If you are among the estimated 1% of the population that has celiac disease and 6% that has non-celiac gluten sensitivity, you’ll feel better if you eliminate wheat, rye, and barley from your diet. While this can be managed relatively easily at home, eating becomes more difficult when traveling and ordering restaurant food. Here are a few tips for successful gluten-free dining on the road:
• When traveling, always carry “emergency food” that doesn’t spoil, such as dried fruit, nuts, and gluten-free energy bars (such as Lara, KIND, Odwalla).
• When eating in a restaurant, you'll have to quiz the staff and carefully order your food.
--Is the omelet made on the same grill as the pancakes?
--Is the gluten-free toast made in the same toaster used for wheat breads?
--Does the salad come with croutons?
--Can the gluten-free sandwich be prepared on a paper towel or surface not used for wheat breads (to prevent cross-contamination)?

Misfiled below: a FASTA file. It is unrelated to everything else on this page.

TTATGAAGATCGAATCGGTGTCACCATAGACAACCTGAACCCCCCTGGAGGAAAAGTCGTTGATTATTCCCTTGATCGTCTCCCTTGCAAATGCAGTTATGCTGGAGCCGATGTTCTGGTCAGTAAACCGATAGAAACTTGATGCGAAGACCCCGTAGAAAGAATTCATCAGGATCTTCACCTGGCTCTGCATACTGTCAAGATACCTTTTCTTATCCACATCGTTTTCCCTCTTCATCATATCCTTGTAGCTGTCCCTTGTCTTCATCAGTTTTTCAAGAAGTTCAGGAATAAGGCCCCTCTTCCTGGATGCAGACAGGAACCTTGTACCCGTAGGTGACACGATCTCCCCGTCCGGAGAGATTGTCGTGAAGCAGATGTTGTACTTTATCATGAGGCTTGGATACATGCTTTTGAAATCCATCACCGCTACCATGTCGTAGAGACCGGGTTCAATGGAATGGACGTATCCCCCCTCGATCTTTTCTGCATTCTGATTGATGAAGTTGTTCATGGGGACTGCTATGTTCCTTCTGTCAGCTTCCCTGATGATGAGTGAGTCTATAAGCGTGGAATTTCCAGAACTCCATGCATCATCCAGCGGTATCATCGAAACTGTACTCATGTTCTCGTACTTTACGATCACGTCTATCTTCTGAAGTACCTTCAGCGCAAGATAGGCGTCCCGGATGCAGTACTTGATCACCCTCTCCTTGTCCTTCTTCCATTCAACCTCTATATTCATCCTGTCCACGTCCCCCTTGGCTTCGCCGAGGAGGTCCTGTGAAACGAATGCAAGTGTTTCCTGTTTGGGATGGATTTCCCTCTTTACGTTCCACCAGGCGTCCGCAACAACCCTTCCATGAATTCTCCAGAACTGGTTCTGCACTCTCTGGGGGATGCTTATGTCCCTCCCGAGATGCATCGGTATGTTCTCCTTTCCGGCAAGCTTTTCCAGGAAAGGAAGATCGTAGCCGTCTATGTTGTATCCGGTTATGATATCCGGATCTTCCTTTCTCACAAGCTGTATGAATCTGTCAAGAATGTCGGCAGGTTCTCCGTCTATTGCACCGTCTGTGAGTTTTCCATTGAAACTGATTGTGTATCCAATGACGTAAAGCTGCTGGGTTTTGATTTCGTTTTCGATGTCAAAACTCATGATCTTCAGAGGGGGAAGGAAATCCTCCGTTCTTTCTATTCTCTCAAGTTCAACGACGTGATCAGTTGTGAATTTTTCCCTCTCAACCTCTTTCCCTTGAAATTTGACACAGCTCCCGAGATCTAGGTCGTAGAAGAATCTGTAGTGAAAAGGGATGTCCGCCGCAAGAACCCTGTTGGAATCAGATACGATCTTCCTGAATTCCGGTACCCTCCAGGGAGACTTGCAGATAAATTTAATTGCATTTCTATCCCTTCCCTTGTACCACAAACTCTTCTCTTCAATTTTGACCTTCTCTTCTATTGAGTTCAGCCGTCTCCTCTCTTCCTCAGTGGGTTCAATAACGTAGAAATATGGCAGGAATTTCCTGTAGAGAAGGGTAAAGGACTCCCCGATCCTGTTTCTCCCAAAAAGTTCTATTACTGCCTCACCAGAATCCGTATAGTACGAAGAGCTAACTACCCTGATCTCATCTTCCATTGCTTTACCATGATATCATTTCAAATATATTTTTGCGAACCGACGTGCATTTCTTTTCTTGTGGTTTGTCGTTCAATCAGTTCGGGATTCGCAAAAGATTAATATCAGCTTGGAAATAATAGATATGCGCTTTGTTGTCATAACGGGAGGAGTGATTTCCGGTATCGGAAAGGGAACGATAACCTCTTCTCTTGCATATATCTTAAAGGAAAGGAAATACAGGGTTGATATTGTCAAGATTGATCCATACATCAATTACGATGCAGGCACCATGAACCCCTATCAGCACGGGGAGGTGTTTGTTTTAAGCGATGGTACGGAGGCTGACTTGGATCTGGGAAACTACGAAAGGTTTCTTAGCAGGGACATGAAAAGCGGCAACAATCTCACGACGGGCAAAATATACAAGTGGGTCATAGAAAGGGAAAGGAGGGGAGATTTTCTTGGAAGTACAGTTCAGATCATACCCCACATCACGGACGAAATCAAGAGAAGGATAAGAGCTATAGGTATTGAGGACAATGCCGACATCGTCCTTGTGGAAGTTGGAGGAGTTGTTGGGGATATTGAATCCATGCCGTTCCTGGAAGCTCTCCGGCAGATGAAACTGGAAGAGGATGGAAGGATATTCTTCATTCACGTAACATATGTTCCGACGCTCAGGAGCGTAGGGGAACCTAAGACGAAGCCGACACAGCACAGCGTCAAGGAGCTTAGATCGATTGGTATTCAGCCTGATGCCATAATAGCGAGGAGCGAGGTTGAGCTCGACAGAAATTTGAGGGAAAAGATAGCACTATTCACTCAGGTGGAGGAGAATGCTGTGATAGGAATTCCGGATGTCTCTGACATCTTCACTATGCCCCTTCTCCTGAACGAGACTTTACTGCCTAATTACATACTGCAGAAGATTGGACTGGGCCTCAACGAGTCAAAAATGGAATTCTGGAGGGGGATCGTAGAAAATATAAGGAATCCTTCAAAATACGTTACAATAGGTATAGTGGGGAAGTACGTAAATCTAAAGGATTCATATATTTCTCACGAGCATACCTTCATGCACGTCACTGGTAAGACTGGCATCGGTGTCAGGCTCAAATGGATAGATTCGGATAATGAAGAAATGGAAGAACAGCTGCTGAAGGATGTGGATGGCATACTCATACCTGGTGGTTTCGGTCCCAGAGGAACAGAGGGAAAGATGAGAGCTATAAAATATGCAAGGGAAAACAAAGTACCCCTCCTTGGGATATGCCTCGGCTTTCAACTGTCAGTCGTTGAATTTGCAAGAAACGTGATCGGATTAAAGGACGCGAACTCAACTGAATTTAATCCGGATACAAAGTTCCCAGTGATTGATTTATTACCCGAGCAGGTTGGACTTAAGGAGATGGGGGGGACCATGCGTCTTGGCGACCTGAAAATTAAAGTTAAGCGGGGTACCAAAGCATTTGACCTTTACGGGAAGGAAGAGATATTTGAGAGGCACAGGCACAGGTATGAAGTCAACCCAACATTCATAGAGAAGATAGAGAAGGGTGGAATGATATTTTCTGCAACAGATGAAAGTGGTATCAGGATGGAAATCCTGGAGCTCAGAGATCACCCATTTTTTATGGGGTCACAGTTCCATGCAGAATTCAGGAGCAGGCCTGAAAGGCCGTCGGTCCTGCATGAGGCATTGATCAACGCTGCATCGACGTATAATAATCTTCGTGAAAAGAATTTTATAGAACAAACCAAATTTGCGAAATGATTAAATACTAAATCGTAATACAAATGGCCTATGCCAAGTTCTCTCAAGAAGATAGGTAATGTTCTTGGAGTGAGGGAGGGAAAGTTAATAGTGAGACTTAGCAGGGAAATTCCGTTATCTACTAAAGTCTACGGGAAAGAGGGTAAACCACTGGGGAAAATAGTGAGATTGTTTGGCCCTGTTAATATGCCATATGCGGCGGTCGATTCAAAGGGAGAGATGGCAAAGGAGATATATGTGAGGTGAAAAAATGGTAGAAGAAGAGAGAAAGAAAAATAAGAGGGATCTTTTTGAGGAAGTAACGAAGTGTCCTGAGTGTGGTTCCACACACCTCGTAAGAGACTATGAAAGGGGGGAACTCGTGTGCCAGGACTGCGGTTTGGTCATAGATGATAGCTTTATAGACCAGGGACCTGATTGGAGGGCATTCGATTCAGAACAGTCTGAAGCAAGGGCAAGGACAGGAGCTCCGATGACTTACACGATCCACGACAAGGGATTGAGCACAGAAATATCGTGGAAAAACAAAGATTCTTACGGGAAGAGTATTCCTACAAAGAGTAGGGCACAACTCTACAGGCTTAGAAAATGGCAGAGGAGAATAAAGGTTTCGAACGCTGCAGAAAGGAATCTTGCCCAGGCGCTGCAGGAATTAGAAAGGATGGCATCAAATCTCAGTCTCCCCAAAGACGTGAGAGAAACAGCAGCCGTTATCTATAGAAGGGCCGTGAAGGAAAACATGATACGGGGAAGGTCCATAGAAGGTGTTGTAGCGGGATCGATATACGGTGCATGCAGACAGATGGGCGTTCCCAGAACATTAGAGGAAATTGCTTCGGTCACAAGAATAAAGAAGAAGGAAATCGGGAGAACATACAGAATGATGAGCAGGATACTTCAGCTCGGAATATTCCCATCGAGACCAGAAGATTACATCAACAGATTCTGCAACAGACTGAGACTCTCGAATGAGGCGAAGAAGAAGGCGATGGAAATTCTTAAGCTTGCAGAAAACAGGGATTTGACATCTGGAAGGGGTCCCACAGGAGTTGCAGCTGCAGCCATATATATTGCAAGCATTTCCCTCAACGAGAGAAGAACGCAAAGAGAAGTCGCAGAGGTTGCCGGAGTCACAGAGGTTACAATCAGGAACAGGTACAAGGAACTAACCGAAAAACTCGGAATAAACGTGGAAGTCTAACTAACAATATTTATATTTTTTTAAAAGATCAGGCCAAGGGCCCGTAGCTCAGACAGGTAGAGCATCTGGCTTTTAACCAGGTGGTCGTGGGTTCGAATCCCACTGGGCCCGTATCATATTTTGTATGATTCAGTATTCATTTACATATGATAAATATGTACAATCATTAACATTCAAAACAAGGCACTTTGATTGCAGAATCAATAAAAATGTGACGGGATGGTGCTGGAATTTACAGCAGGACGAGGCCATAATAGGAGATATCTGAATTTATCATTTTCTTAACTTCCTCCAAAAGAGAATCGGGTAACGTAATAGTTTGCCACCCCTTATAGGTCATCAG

--Has the turkey been injected with flavor enhancers?
--Is the hamburger 100% beef (with no fillers) and not cooked on the same surface as the toasted buns?
--Are the French fries cooked in the same oil as the breaded chicken?
--Are the steak tips marinated in a gluten-containing sauce?
--Is the rice cooked in broth with unknown gluten-containing seasonings?
As you can imagine, this all requires a patient waiter and an understanding chef. But the good news is, more and more restaurants are offering a gluten-free menu. Plan ahead and google “restaurants with gluten-free menu Boston” (or whatever your city), and you’ll find several options. And to be 100% safe, you might want to travel with your own gluten-free pasta and request it be cooked in fresh water, in a clean pot, and drained into a clean colander.
For more information and a helpful book by gluten-free expert Shelley Case RD, visit www.glutenfreediet.ca